Peasants to Puddles
My Family History - By Nicky Rowberry
Ebenezer Robert Thorburn - Private 3343
This page is dedicated to the memory of Ebenezer Robert Thorburn who died on 5th September 1916 in Belgium.
Ebenezer Robert Thorburn was born in 1897 in Balmain, New South Wales, Australia, the third son of Robert Thorburn and his wife Alice May Rose. He died on 5 September 1916 in Belgium, one of the many millions of men who lost their lives in World War 1. It seemed sad for him to have died and all but these bare facts remembered, so I've tried to find out at least a little about his life until his untimely death aged just 20.
Ebenezer's father was a Scot who had emigrated to Australia, presumably in the hope of a better life. Robert Thorburn had been born on the tiny island of Muck and Australia must have been a very different place for him. But he was part of a large extended family, many of whom had also moved to Australia. When Ebenezer was just 6 years old, tragedy struck when his mother died aged only 30, leaving Robert Thorburn with a large family of small children to look after. The family resided in Balmain, New South Wales. As an adult before the war Ebenezer worked at the Sunlight factory in Balmain, where they made soap. His father Robert died in May 1915 and I imagine the rest of the brothers and sisters had to pull together to support the youngest children.
The Commonwealth War Graves Commission website revealed that Ebenezer was a Private in the 3rd Battalion of the Australian Infantry and that his service number was 3343 and that he is commemorated at the Lijssenthoek Military Cemetery in Belgium. I can't reproduce the CWGC photo of the cemetery, but to see his page please click here. The Australian War Memorial website confirms much the same here.
Fortunately Ebenezer's attestation papers and service record survive and have a wealth of information about his time in the army. The records show that he signed up on 26th October 1915, he was aged just over 19 and his occupation was given as Mill Hand. The image below shows part of the Attestation form. His brother David Thorburn is listed as next of kin as by this time both his parents were dead.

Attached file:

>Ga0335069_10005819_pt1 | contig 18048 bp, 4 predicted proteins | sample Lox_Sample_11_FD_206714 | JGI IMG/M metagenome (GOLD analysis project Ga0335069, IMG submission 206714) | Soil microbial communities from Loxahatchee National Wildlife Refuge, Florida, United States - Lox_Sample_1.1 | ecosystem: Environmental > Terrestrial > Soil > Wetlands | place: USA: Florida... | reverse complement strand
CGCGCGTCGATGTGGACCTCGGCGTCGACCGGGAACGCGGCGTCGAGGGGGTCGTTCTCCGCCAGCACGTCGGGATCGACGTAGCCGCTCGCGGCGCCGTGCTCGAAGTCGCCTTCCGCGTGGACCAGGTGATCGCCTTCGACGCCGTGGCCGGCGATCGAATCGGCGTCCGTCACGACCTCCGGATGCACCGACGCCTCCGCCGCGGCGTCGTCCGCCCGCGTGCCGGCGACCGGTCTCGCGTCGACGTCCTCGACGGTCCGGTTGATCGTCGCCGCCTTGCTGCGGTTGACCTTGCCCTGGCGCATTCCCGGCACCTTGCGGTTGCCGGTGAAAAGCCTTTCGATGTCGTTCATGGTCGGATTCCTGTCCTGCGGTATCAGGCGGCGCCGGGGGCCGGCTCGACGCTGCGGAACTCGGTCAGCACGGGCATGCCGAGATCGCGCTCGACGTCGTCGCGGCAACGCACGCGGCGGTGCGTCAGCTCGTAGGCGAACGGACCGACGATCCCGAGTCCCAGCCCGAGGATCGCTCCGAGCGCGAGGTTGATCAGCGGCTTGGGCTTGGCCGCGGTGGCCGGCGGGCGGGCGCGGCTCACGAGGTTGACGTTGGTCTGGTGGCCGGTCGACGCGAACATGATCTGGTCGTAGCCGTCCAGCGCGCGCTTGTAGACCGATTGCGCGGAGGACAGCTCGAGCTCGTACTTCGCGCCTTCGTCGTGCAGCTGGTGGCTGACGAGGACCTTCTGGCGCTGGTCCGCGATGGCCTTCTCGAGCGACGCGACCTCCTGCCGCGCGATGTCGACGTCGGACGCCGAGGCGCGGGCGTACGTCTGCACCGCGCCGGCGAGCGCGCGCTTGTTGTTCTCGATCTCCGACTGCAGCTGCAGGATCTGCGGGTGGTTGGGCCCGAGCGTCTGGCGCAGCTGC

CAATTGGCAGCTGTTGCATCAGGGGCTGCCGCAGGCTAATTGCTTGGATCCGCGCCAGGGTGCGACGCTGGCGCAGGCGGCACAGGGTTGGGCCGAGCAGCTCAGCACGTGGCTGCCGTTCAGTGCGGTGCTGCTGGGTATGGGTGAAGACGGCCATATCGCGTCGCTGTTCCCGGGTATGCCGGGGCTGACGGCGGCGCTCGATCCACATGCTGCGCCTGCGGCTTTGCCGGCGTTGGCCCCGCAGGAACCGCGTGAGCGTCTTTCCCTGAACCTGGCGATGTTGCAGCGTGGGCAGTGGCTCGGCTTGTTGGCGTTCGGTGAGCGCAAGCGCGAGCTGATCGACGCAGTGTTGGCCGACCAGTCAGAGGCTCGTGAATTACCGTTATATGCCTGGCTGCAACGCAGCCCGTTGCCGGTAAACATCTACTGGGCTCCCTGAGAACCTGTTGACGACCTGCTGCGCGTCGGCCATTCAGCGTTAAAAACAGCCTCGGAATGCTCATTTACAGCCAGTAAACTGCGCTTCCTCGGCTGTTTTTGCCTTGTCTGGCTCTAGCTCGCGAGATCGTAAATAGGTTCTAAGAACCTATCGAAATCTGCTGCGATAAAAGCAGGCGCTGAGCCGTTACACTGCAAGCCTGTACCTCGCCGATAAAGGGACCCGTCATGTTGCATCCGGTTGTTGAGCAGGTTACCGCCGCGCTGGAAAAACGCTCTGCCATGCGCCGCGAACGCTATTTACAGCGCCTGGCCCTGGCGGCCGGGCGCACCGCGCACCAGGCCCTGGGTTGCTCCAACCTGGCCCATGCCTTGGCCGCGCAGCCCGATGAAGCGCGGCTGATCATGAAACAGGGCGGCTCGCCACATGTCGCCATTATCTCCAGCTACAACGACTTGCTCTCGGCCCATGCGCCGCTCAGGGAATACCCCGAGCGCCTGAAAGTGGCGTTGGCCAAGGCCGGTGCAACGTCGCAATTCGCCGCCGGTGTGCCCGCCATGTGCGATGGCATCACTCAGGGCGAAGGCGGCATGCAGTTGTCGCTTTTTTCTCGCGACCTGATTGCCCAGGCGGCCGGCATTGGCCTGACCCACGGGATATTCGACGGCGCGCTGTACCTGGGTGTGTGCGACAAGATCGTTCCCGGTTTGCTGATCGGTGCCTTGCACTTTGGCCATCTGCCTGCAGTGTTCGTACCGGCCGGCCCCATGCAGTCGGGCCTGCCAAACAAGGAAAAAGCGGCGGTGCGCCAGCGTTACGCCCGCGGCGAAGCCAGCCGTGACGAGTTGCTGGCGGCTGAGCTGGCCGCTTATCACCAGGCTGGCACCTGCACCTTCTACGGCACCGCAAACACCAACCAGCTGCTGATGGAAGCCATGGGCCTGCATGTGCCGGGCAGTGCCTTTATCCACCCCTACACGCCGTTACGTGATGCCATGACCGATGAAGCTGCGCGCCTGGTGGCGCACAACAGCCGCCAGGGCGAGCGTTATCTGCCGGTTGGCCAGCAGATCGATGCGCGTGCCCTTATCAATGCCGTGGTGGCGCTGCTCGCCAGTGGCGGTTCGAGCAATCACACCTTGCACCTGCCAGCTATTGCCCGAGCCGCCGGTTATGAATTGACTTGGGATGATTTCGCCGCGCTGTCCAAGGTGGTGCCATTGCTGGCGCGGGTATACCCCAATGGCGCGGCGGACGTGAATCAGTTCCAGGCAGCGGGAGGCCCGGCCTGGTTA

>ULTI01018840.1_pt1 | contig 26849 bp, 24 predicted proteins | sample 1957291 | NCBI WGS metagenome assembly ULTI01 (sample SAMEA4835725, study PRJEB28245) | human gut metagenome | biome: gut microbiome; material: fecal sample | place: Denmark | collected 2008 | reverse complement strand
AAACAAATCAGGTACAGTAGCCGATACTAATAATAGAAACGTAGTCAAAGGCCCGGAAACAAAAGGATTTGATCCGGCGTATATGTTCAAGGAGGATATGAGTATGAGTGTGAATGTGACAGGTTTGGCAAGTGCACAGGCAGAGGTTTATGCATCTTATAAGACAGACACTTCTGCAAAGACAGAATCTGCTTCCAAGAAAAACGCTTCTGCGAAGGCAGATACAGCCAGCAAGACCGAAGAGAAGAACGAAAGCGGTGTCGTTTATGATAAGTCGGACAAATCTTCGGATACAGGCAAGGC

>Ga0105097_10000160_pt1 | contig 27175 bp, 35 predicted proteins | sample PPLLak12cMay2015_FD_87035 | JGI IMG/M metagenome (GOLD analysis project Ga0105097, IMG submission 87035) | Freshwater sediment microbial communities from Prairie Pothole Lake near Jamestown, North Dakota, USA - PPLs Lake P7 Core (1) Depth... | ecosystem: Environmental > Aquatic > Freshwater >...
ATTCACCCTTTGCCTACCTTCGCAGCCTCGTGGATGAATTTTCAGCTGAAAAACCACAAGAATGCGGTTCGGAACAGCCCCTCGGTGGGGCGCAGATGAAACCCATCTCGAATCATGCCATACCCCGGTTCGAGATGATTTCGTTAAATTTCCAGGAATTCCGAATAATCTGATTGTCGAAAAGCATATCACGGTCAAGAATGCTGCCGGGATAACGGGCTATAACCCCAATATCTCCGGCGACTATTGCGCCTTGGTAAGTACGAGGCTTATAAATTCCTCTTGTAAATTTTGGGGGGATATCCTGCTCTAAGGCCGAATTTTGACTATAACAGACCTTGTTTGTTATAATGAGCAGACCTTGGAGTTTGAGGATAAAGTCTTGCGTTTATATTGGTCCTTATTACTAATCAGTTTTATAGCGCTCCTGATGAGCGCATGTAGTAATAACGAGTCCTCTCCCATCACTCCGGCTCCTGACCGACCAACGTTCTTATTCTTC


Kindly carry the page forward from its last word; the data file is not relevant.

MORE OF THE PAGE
The service record shows that Ebenezer left Australia on 22nd March 1916 when he embarked on the H.M.T.S Grampian, landing in France 6 days later. He was put on a Machine Gun course in August, before rejoining his regiment. His battalion crossed the border into Belgium and on 3rd September he received a gunshot wound to his foot. He was admitted to the 3rd Casualty Clearing Station, but sadly he succumbed to his injuries two days later and died on 5th September. He had been on active duty for less than 6 months. Unfortunately for Ebenezer those 6 months had coincided with some of the bloodiest battles of WW1 and the 3rd Battalion were in the thick of it - at both the Somme and Ypres.
Eventually after some correspondence to confirm he was the next of kin, his brother David received Ebenezer's personal effects, which included letters, a writing wallet, purse and some coins. David was also the one who presumably received Ebenezer's medals. The image below shows his entitlement.
It took a few weeks for news of his death to reach the local newspapers, but it was eventually reported in the Sydney Morning Herald on 14th October 1916 (image reproduced courtesy of The National Library of Australia). Touchingly not only his family, but his old work colleagues at Sunlight Oil Mills, chose to post notices of remembrance for him.
In his will Ebenezer left everything he had to his two youngest sisters Irene and Wilhelmina (Mena) Thorburn. His other siblings would have been grown up by the time Ebenezer went to war, so he presumably felt that the two youngest and parentless children were most in need.
Ebenezer Thorburn is buried in Lijssenthoekon Military Cemetery in Belgium. Image courtesy of the Lijssenthoek Military Cemetery website
As I haven't tracked down a photo of Ebenezer yet, the next best thing I've found is this description from his service records: Height 5 feet 4½ inches, weight 8 stone 3 lbs, chest measurement 34 inches, complexion fair, grey eyes and brown hair and a scar on his leg. It would be so much better though to be able to add a photo of Ebenezer - so if anyone out there has one, do please get in touch. Feel free to e-mail me at: email@example.com
In researching Ebenezer's final days, several sites have been invaluable, so I've included links to some of them here.
The Commonwealth War Graves Commission is a great site to start with to give you the basic details you would need to then start digging deeper:
The Australian War Memorial website gives lots of information on Australian soldiers who died in WW1 (and other conflicts)
The National Library of Australia is a fantastic online resource for, amongst other things, digitised newspapers and images.
If any of the above is of further interest, please feel free to contact me at: firstname.lastname@example.org
© Nicky Rowberry 2017
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Peasants to Puddles - My Family History. By Nicky Rowberry